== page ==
Last Stands adventurer, Natalie Dawson, has spent over a decade working as a research biologist in southeast Alaska, where she eventually received her PhD studying the charismatic mesofauna on Tongass Islands, focusing on endemic mammals. Her experience as a field biologist on northern Kuiu Island will inform the next Last Stands groundtruthing project.
Kuiu Island, southeast Alaska. August 12th, 2005. “I woke up this morning to more rain, but had to finish setting traps. Sitting in the old garage, thankful for the roof, I was working on hinges when I looked up and a large, sandy blond wolf walked past the open door. I stopped moving, so did the wolf. There was a momentary shared glance, and then we both started back to our projects. Another wolf walked by the door, then, another, until I had counted fourteen in total, large and small, most likely both adults and juveniles. It must have been the pack that I have been hearing each morning-I call them the Rowan wolves. It was so nice to meet them in person.”
I can make no personal claim to Kuiu Island-as I have only known it for fifteen years, but I am starting to understand some of its stories. Kuiu and I share the intimacy of strangers who have found common acquaintance in life experience. As I have grown as a scientist on this island, I have come to understand its diversity, its wildness, and its harvested spirit. Being one of thousands of islands in southeast Alaska, one might ask, “Why this island? Why is this important? What can we learn?” Kuiu Island is home to world’s largest known black bear population (3-5 black bears per square mile!). It is home to the northern-most stands of old-growth red cedar forest in North America. In the time I worked on the island, it was also home to at least three wolf packs. It was home to large logging operations during the 1980s and 1990s. Loggers built a small town in Rowan Bay, and the remnants of human habitats are where myself, and many small mammals, hunker during rainstorms, as there are no other permanent dwellings on the island, except for the Cape Decision lighthouse. The coastline is rugged, peppered with the Tlingit past, and because of its location and watersheds, boasts some of the longest silver salmon runs in southeast Alaska. It is possible to catch silvers in the creeks in late November. Trees-fish-bears-wolves-water-pine marten-peninsulas-roadless areas-timber harvest-recreation-stratification-Native claims-trade offs-these are the reasons I have been intrigued by Kuiu Island for so many years. One island can represent, in a microcosm, so much of what we are trying to understand about the impacts of large scale logging in southeast Alaska.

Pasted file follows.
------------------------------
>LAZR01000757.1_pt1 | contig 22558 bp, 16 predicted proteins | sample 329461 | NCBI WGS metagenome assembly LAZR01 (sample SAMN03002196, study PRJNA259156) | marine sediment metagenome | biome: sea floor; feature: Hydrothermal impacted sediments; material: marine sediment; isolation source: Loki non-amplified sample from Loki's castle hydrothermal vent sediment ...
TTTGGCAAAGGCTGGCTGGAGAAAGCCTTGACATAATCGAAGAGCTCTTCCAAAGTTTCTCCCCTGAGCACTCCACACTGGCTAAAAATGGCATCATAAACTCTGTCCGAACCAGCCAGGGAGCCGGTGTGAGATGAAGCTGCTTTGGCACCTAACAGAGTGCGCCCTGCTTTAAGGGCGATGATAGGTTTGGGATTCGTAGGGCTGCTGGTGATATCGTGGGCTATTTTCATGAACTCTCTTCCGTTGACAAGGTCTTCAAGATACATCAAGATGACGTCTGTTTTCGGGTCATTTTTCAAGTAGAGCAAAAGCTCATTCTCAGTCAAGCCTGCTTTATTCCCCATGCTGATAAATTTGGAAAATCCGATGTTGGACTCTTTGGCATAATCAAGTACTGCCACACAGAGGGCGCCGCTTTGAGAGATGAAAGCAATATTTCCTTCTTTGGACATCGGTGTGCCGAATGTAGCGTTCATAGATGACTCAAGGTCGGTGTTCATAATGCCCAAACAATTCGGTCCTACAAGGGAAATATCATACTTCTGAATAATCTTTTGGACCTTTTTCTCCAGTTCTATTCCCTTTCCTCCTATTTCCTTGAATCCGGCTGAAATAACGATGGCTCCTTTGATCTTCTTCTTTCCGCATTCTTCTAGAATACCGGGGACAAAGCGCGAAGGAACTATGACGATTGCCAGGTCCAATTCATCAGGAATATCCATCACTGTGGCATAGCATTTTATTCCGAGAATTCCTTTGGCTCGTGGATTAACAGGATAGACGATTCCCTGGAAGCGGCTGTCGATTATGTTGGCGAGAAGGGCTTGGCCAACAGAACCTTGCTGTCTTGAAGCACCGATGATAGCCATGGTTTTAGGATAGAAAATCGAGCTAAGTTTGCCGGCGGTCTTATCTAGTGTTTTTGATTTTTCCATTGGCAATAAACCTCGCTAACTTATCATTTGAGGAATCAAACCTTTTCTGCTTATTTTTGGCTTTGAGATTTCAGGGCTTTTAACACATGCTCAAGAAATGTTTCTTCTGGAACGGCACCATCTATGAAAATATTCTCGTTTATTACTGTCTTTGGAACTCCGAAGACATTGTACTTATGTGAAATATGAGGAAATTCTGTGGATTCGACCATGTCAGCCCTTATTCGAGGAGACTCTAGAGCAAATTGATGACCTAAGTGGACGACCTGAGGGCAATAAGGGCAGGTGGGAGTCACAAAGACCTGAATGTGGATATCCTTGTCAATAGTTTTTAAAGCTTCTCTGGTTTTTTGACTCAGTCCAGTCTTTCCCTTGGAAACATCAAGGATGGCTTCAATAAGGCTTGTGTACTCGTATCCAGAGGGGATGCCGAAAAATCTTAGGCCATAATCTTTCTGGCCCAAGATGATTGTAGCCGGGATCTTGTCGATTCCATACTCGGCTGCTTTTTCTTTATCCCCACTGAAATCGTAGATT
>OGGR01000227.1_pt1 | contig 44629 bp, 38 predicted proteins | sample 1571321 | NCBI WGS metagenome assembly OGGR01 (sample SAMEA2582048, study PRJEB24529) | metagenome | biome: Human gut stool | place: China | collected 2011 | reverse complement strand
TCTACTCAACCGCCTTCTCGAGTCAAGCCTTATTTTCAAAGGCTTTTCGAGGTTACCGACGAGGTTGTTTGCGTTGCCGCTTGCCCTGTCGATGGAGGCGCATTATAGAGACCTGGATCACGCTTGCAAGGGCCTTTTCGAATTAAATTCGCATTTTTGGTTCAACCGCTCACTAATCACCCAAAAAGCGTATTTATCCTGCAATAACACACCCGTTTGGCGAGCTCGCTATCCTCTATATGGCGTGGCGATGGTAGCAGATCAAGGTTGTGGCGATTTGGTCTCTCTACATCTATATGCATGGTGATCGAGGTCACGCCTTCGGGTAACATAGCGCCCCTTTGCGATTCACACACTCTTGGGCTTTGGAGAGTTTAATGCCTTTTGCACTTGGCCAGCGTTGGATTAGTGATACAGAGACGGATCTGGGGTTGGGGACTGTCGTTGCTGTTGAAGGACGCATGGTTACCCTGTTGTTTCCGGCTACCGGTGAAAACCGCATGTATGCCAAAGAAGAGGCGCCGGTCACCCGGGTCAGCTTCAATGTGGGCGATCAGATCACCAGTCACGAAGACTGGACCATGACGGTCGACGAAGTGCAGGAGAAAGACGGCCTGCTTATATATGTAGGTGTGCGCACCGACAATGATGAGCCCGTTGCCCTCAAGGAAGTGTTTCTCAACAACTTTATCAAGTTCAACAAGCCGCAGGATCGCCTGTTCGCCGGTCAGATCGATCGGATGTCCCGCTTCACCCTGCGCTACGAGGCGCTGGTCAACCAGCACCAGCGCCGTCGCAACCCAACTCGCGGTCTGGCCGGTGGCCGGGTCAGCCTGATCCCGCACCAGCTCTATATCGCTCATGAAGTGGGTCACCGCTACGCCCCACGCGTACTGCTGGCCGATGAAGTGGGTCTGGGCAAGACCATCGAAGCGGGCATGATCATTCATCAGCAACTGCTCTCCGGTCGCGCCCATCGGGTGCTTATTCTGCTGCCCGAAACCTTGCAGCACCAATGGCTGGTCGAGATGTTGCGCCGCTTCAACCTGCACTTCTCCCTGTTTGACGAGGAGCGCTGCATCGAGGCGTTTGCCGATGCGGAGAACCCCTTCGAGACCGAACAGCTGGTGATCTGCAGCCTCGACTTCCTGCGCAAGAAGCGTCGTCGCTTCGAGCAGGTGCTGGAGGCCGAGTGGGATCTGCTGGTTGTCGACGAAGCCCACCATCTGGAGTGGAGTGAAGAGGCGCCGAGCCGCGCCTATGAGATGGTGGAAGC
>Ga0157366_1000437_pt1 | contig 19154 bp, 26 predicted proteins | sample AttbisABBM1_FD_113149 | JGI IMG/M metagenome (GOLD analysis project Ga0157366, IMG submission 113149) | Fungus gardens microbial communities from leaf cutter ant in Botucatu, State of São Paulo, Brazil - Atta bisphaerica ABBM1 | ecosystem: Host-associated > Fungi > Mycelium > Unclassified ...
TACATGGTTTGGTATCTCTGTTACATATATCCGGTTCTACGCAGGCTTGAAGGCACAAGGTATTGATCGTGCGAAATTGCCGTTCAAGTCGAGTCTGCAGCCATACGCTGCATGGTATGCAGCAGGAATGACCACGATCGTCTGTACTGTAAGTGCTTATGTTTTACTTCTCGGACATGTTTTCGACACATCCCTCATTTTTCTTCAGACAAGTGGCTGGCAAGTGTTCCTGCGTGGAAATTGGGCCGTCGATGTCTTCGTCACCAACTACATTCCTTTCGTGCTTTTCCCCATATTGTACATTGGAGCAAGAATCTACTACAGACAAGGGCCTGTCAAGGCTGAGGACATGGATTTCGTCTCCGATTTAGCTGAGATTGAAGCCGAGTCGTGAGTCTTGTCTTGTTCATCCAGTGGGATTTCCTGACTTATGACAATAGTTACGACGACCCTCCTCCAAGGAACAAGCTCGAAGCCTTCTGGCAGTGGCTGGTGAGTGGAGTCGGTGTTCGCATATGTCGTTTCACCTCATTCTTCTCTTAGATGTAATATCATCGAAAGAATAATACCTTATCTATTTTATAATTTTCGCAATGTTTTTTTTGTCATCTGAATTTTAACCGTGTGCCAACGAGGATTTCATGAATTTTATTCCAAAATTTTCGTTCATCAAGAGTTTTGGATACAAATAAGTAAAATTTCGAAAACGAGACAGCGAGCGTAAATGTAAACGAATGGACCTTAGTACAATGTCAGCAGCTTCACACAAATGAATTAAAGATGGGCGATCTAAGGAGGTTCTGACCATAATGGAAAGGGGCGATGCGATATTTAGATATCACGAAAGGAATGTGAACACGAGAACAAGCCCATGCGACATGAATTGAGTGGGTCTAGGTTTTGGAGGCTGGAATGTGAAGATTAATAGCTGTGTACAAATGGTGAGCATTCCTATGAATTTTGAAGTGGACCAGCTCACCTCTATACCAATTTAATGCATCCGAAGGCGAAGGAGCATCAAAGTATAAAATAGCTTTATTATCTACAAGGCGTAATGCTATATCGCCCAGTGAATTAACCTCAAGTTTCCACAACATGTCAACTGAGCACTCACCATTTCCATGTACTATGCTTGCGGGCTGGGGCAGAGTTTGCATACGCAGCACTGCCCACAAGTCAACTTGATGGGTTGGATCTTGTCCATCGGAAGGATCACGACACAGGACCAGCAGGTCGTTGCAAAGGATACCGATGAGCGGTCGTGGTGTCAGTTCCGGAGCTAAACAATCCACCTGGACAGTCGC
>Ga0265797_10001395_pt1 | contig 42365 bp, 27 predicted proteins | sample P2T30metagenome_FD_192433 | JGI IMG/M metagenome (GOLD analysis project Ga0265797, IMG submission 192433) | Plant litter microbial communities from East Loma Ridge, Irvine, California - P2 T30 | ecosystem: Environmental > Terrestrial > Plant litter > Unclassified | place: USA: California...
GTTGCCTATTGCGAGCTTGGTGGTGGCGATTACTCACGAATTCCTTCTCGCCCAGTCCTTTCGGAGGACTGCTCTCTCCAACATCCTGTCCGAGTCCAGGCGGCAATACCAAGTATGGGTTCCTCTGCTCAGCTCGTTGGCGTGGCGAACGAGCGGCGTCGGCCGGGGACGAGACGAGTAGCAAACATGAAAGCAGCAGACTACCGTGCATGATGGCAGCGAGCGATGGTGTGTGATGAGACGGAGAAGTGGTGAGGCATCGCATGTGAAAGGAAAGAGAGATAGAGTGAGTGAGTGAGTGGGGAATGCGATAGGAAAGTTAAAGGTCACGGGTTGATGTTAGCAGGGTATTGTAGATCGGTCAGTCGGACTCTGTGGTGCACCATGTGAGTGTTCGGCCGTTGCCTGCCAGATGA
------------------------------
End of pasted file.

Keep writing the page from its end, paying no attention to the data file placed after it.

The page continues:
Like most of southeast Alaska, the protected forests of Kuiu Island are not the old-growth red cedar forests. Although much of the south-central part of the island is “wilderness”, the high-value, high-volume forests lay on the north part of the island-referred to by locals and the timber operators in the region, as “North Kuiu.” These forests concentrate the past timber harvest activities, entire watersheds are now entering dense second growth. North Kuiu is ringed with roads, and new timber harvest planned by the US Forest Service would remove an additional 2.5 million board feet of timber from new areas, crossing 9 class 1 streams (salmon!) and building over 10 miles of new road. The SeAlaska Corporation took another 4700 acres on North Kuiu near Security Bay, an active wolf denning area and old-growth cedar forest. Remaining old growth forest on North Kuiu is estimated at less than 30%. In 2017, the US Forest Service announced plans to move forward with the North Kuiu Timber Sale, relying on a decade-old Environmental Impact Statement.
We are looking forward to ground-truthing the 30% in 2018. We would like to inventory the remaining stands of old-growth forest, and survey for the creatures-wolves, bears, and pine marten-that highlight Kuiu’s important role in Tongass biodiversity. Please contact us to get involved!